Leach has been telling stories about Jersey City for decades, but is just turning his attention to Prohibition now. He was born in 1937, four years after the repeal of Prohibition, and remembers his family talking about it.

“The so-called ‘dry years’ and speakeasies were often a nostalgic subject of conversation around the supper table,” he says, adding that the popularity of Boardwalk Empire has, in part, influenced his decision to start talking about the era.

“Since the premiere of a certain cable-TV show, I am getting lots of calls on the subject,” he says. “Now I will tell the old stories I heard as a boy.”

Leach says that his talk will include a “bona-fide Tommy-gun shooting.” The Tommy gun, officially known as the Thompson submachine gun, was the favored weapon of law enforcement and criminals during Prohibition. Its appeal ranged from Eliot Ness to Bonnie and Clyde.

“There were a few Tommy-gun murders in Hudson County, but not in Jersey City” he explains. “Mayor Hague would not permit it. My story will cover at least one murder — over the border in Hoboken in 1930.”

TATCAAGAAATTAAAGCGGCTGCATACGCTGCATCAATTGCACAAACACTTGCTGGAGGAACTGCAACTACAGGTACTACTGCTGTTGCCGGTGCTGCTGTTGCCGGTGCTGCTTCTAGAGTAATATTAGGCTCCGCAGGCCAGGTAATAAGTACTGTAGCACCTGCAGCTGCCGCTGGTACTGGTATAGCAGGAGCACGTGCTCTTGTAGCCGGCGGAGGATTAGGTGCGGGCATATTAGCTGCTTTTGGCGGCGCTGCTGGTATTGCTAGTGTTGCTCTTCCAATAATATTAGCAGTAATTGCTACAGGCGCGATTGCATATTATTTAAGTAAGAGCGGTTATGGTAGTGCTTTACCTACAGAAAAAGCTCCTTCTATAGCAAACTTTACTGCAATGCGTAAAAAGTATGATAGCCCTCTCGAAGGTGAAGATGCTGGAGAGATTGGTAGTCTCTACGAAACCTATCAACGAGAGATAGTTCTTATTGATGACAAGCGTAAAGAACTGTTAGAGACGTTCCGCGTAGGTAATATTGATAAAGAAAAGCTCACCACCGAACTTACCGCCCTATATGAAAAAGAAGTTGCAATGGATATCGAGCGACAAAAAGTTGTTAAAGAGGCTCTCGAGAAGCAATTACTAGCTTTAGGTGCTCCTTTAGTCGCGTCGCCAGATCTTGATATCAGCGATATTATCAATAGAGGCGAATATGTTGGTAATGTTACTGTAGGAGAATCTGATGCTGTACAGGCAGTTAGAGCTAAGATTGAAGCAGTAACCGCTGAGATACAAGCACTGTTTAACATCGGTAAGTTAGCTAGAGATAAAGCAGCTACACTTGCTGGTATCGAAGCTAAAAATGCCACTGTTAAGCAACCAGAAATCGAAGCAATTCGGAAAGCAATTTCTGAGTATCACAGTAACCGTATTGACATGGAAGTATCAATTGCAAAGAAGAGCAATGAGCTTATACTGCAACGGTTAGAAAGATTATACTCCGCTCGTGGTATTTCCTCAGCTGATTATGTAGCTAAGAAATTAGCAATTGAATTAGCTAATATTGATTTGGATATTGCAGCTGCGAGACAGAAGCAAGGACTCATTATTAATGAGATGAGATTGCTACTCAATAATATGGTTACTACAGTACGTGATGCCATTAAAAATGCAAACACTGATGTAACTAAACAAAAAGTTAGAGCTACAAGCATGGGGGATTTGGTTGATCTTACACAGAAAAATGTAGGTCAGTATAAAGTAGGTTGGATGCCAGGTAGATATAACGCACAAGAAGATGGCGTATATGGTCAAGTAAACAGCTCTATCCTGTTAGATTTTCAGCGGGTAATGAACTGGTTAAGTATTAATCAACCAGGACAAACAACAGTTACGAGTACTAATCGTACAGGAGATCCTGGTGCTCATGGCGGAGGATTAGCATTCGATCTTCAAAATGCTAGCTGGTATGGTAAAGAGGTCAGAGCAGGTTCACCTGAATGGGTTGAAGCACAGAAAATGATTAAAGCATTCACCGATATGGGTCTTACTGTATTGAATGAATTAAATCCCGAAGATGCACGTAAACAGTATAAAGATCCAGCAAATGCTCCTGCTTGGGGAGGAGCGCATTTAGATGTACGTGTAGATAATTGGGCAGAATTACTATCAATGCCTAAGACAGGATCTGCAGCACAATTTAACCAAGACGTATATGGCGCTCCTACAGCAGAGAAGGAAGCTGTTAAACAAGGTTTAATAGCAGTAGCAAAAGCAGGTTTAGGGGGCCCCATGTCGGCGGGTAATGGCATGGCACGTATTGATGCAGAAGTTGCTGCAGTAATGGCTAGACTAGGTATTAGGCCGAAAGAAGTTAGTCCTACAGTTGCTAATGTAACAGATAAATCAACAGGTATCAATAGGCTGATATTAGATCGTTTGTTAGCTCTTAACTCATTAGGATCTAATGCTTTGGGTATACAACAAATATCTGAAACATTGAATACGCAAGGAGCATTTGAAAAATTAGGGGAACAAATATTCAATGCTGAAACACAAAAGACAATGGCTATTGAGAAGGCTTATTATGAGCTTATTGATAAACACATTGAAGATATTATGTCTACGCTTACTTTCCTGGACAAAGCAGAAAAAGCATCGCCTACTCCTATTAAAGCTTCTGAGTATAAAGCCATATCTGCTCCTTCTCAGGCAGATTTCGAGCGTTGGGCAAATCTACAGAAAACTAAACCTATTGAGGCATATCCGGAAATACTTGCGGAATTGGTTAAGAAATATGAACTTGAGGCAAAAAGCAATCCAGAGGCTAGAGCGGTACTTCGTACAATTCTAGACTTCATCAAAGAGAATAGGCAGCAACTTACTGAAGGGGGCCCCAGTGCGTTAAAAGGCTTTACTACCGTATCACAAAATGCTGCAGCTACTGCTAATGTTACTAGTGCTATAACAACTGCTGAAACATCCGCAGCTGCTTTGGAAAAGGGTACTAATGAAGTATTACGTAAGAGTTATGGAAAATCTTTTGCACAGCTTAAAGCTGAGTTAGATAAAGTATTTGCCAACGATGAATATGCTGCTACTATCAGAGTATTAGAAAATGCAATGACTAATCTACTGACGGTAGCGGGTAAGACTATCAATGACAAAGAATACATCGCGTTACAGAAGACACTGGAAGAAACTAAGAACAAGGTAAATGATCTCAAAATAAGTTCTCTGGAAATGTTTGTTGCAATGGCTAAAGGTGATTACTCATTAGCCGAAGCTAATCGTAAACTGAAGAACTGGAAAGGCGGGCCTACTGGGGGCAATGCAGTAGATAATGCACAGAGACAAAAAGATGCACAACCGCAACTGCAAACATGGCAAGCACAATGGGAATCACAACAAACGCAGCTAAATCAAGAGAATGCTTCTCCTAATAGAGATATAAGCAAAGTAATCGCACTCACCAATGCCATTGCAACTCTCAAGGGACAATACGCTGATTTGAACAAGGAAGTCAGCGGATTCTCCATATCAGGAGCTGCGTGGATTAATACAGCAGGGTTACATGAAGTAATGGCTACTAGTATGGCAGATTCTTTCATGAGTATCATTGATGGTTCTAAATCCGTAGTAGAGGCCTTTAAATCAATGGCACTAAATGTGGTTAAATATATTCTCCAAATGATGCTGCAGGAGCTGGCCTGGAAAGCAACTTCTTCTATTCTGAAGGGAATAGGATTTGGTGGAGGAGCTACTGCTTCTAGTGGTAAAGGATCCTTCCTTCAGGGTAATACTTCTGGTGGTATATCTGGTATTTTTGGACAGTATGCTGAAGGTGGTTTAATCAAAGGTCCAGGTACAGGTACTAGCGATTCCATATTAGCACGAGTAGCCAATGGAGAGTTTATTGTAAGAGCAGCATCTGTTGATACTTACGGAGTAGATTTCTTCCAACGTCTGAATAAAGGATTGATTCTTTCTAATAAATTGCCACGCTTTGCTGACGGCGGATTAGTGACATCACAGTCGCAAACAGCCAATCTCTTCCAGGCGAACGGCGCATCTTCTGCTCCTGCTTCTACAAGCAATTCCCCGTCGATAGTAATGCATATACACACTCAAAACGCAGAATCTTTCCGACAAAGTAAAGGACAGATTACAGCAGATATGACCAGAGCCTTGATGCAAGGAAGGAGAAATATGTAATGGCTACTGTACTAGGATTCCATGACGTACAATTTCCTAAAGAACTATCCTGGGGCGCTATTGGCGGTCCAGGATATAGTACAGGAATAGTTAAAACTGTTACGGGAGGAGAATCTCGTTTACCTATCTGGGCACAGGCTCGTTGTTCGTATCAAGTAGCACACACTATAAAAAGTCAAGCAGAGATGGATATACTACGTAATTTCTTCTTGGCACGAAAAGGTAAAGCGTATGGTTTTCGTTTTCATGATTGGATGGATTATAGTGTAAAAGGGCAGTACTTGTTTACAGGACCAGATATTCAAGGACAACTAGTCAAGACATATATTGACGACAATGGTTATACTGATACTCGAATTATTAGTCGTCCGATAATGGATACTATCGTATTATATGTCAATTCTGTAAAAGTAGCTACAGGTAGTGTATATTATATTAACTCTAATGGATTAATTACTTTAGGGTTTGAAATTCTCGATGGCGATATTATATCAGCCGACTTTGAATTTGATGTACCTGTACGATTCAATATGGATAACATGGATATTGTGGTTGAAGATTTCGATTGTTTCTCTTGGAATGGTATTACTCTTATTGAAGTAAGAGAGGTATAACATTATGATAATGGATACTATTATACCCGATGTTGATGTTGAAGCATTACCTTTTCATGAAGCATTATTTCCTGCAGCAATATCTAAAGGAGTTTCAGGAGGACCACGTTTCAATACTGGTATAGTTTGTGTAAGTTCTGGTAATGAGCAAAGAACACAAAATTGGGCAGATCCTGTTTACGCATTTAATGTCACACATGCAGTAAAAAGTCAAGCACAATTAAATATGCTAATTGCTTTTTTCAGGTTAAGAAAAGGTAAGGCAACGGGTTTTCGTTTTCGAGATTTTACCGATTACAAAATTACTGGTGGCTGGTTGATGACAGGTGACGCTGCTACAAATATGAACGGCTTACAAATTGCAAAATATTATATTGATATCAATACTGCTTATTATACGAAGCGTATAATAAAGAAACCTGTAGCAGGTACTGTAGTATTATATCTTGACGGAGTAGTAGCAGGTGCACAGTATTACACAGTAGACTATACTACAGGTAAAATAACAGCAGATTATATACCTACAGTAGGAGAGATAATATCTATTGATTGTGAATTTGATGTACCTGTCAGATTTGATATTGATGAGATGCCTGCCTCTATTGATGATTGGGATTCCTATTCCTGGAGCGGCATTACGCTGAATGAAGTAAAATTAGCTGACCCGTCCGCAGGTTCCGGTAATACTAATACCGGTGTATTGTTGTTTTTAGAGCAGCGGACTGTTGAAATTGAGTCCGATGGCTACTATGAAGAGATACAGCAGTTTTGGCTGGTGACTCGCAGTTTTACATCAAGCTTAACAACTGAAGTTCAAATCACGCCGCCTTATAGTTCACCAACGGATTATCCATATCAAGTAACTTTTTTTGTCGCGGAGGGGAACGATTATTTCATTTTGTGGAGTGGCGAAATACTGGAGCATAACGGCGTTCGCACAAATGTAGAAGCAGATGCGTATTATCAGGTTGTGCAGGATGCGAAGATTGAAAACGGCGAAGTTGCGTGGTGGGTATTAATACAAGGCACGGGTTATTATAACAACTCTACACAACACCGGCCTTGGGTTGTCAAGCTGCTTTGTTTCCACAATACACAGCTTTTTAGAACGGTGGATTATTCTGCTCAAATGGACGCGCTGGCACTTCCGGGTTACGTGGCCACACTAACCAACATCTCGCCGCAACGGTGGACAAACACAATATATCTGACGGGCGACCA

What more can the audience expect to hear?

“My stories are always described as colorful — but my stories are informative as well,” Leach says. “For example, I will explain how pharmacies legally sold whiskey. There will be a Q&A, in which I will answer the serious questions.”

The pairing between Leach and the cemetery may seem strange at first. But his relationship to the cemetery goes back to his childhood.

“When I was young and took roving walks around Jersey City, I often stopped in the graveyard to sit and relax and daydream. It was a lovely, ramshackle garden and every headstone was an imagined story,” he says. “I bought a grave plot there over 20 years ago.”

Eileen Markenstein, the president of the cemetery, is thrilled to host Leach.

“No one tells ‘old Jersey City’ stories like Mr. Leach,” she says. “He is Jersey City’s legendary storyteller.”

The audience can expect Irish songs and Guinness too. Markenstein has arranged for singer-songwriter Greg Greg to entertain following Leach’s participation in the program.